The task of making America’s new nationalism into something of substance has become a preoccupation of both by Trump skeptics and supporters. But the fact that so many on the intellectual right are laboriously crafting a rationale for “America First” abroad and “economic nationalism” at home is an admission that no such rationale exists. These aren’t policies but sentiments—and not unearned sentiments, either. The noble, angry American voter may be a righteously aggrieved figure, but that doesn’t mean he knows much about public policy.

A Radicalized Bureaucracy

from The National Review, Matthew Continetti writes Who Rules The United States:

The last few weeks have confirmed that there are two systems of government in the United States. The first is the system of government outlined in the U.S. Constitution — its checks, its balances, its dispersion of power, its protection of individual rights. Donald Trump was elected to serve four years as the chief executive of this system. Whether you like it or not.

The second system is comprised of those elements not expressly addressed by the Founders. This is the permanent government, the so-called administrative state of bureaucracies, agencies, quasi-public organizations, and regulatory bodies and commissions, of rule-writers and the byzantine network of administrative law courts. This is the government of unelected judges with lifetime appointments who, far from comprising the “least dangerous branch,” now presume to think they know more about America’s national security interests than the man elected as commander in chief.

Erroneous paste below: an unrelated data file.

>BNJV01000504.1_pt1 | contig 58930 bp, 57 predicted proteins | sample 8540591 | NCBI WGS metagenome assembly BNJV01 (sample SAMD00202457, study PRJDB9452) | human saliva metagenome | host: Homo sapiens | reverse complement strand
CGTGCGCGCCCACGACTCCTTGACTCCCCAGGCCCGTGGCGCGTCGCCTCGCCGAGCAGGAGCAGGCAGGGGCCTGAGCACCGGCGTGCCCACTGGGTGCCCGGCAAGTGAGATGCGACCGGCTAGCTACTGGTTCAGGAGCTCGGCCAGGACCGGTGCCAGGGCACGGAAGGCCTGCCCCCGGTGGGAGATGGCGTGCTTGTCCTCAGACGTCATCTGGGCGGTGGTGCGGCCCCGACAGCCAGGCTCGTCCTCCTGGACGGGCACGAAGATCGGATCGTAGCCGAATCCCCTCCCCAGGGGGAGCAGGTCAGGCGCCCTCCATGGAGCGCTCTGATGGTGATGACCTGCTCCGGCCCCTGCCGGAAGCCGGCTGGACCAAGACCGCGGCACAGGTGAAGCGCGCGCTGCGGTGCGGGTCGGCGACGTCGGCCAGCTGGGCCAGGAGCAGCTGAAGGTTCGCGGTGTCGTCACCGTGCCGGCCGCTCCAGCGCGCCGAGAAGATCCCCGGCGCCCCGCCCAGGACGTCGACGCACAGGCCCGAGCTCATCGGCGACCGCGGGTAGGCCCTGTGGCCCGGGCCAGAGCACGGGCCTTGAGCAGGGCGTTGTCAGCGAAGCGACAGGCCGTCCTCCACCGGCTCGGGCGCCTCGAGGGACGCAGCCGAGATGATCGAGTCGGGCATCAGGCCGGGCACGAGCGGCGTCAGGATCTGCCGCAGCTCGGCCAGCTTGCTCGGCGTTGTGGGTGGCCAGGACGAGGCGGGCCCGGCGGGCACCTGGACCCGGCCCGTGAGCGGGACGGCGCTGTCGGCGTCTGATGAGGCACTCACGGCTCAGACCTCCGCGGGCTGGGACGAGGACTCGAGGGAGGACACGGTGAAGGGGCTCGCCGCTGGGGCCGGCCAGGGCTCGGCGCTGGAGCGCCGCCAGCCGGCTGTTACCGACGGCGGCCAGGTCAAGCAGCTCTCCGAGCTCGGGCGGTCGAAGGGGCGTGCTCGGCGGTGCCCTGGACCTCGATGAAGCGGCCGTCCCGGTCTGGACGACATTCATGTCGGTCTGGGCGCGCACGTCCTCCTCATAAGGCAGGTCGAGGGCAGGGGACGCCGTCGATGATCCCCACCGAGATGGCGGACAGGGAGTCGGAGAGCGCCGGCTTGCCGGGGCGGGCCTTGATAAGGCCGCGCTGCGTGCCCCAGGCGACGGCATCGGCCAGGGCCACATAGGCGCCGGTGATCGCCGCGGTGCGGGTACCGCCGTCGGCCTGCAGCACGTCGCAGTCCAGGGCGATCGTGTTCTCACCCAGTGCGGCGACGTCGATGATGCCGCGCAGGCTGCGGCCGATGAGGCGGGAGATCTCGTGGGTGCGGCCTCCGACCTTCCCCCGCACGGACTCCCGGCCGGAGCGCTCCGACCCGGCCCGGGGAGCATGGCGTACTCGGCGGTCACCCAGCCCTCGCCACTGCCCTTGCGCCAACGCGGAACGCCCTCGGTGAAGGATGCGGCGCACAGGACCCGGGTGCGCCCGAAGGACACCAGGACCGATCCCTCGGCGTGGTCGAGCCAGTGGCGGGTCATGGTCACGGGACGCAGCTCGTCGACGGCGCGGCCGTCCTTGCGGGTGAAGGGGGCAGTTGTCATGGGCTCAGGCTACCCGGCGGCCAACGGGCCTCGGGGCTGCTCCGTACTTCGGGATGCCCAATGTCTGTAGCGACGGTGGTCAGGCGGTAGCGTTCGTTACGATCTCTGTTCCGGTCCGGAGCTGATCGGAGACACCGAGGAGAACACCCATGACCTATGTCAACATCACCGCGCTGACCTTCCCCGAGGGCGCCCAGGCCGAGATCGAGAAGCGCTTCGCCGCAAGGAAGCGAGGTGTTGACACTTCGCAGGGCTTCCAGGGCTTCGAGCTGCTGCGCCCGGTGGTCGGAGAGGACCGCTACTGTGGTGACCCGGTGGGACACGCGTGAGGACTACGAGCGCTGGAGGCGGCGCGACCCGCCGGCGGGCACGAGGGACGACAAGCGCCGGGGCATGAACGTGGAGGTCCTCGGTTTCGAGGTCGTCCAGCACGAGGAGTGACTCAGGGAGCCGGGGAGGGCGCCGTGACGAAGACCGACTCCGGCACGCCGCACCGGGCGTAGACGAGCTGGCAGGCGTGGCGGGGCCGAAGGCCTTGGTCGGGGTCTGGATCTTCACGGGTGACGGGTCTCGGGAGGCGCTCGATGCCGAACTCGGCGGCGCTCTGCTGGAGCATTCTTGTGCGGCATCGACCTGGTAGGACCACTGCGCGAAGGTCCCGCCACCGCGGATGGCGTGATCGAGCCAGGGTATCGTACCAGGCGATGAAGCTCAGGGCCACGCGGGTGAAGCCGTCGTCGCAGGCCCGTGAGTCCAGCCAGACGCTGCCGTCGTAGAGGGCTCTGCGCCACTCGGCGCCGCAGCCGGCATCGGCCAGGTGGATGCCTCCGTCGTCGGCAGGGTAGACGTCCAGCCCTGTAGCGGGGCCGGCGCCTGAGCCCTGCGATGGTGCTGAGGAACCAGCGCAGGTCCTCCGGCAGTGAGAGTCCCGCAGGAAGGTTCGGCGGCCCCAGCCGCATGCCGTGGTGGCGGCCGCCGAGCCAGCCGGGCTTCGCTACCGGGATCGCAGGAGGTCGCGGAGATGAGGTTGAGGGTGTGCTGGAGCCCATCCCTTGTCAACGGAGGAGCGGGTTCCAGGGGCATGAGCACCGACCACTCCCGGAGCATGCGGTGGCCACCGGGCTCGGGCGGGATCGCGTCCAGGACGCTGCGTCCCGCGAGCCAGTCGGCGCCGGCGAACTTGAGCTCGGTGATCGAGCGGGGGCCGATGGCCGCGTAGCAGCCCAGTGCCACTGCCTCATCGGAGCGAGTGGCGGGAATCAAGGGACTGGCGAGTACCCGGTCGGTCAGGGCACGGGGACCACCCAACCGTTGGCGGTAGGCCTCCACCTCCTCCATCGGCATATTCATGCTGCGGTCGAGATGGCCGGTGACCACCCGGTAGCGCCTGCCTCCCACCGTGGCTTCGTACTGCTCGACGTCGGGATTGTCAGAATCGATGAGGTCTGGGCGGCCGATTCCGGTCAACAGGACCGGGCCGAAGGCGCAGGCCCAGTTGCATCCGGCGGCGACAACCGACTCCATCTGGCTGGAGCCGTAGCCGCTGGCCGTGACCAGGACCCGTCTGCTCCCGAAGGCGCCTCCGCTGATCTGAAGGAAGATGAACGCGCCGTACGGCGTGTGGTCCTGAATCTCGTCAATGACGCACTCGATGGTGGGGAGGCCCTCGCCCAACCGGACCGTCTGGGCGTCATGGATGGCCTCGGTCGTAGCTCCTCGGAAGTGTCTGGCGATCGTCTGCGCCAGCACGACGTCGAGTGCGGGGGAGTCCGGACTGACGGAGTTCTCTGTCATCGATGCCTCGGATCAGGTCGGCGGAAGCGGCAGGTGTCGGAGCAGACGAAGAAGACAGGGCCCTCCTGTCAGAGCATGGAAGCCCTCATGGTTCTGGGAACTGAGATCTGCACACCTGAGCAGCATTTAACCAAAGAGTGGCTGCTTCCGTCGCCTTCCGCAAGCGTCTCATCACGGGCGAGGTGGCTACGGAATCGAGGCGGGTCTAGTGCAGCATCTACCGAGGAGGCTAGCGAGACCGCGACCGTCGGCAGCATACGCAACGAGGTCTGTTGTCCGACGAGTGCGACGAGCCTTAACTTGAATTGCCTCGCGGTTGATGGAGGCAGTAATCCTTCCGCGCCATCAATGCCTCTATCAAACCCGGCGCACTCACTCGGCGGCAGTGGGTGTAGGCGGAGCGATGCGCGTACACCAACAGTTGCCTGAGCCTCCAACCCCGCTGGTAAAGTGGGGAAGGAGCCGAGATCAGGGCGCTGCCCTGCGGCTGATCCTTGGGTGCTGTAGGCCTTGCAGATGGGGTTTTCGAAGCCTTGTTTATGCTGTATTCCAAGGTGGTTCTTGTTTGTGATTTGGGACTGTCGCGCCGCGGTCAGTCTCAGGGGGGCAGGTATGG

For some time, especially during Democratic presidencies, the second system of government was able to live with the first one. But that time has ended. The two systems are now in competition. And the contest is all the more vicious and frightening because more than offices are at stake. This fight is not about policy. It is about wealth, status, the privileges of an exclusive class.

Donald Trump did not cause the divergence between government of, by, and for the people and government, of, by, and for the residents of Cleveland Park and Arlington and Montgomery and Fairfax counties. But he did exacerbate it. He forced the winners of the global economy and the members of the D.C. establishment to reckon with the fact that they are resented, envied, opposed, and despised by about half the country. But this recognition did not humble the entrenched incumbents of the administrative state. It radicalized them to the point where they are readily accepting, even cheering on, the existence of a “deep state” beyond the control of the people and elected officials.